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Bobby's Rough Ride
Bobby: I'm old and broke-down, and I can't...I ain't a hunter no more. I'm useless. And if I wasn't such a coward, I'd've stuck a gun in my mouth the day I got home from the hospital.
For all that Bobby has been a steady presence in Sam and Dean's lives, he hasn't had an easy go of things, especially in season 5. He got into hunting because he killed his wife, who was possessed by a demon. He didn't know it at the time, didn't know what was wrong with her, but when she turned on him, he defended himself and killed her. He was still guilty enough about it that Jeremy used it against him in "Dream a Little Dream of Me," and that's no surprise, really. Who wouldn't feel eternally guilty for having to kill a loved one even when they didn't have a choice? Bobby went to a pretty dark place when Dean was in hell, turning to liquor for comfort. Sam was gone, too, so he had no one to help him through the pain of losing Dean.
But season 5 has really put Bobby through the wringer. First he gets possessed by a demon, which, really, how the hell did that happen? Bobby? Possessed by a demon? Ugh, handwave for plot, I guess, because I just cannot believe that one. At any rate, he gets possessed and has to hear himself cut Sam out of his life, which had to hurt so much. Then he attacks Dean, but he manages to fight back just enough to not kill him, taking the knife and stabbing it into himself instead. That costs him the use of his legs, which pushes Bobby into a very bad place. Dean tries his best to reassure Bobby that they can still fight, can still do something to stop Lucifer and Michael and Heaven and Hell, though he doesn't really believe it himself. But Bobby needed to hear it, so Dean said it.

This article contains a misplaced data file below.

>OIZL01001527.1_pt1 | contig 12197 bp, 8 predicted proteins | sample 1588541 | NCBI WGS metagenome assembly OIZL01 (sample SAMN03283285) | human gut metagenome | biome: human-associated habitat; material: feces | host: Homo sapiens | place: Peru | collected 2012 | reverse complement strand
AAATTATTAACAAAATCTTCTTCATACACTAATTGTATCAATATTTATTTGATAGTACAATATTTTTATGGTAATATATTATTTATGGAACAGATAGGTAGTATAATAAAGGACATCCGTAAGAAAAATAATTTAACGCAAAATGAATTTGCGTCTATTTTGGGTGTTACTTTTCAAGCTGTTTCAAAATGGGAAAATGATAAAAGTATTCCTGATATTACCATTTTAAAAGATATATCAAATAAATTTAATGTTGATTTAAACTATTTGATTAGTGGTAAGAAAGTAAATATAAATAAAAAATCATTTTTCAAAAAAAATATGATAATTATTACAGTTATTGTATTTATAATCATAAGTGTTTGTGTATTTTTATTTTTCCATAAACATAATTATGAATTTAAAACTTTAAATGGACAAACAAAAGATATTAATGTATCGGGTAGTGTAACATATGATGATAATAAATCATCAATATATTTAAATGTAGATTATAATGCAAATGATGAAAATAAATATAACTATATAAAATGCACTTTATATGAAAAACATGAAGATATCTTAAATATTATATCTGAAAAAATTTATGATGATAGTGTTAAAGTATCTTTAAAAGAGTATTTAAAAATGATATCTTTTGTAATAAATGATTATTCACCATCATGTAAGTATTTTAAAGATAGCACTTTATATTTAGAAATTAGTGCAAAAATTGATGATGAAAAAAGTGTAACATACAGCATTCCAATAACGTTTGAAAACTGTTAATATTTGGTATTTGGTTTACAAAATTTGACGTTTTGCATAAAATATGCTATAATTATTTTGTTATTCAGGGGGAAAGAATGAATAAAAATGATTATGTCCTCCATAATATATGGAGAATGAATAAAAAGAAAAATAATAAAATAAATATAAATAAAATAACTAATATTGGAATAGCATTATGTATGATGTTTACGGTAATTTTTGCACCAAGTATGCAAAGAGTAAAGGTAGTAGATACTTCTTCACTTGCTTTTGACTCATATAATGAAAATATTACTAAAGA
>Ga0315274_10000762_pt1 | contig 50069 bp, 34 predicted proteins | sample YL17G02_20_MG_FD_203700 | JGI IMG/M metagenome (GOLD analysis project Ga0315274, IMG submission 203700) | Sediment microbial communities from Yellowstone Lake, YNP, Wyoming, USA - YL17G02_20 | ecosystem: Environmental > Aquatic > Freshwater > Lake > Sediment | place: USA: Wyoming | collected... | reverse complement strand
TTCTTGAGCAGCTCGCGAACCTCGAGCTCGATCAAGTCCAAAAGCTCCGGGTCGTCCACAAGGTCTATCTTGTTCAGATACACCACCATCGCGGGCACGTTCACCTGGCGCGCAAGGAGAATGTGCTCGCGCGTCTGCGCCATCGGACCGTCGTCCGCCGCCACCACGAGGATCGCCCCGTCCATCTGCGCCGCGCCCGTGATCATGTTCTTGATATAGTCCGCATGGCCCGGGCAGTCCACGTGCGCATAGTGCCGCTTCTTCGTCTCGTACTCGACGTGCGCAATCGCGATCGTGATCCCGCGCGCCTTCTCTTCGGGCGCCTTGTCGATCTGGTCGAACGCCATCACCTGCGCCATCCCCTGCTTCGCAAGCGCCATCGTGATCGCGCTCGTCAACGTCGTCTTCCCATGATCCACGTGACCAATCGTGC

Bobby is not handling the loss of his legs very well, as we see in "The Curious Case of Dean Winchester." He feels like his whole purpose for living, being a hunter, is gone because he's been relegated to the sidelines due to the wheelchair. The world is falling apart around him, literally, and he feels like there's nothing he can do to stop it. He's so hopeless that he even tells the boys he'd be better off dead, which doesn't sit well with them at all, especially Dean. At the end of the episode, Dean again does his best to reassure Bobby, telling him he's doesn't stop being a hunter just because he's wounded, that he's family, and that Dean can't keep on going without Bobby. He needs Bobby and hates to see him in so much pain. I think his little speech helped, but just how much remains to be seen.
"Dead Men Don't Wear Plaid"
Bobby: She was the love of my life. How many times do I gotta kill her?
Oh, Bobby. This episode was just so hard on him.
So, what did we learn about Bobby in this episode? For one, he's considered the town drunk. I wonder when he gained that reputation? We've seen him turn to alcohol in times of crisis, like when Dean was in hell, so it wouldn't surprise me if he gained it after his wife died the first time. He wasn't very popular with the town sheriff, seeing as he had racked up a number of drunk-and-disorderly and mail-fraud charges. Really, though, considering what he has to do as a hunter, that's not too bad. Well, bad if you're the sheriff, but just look at how much trouble Sam and Dean have gotten themselves into.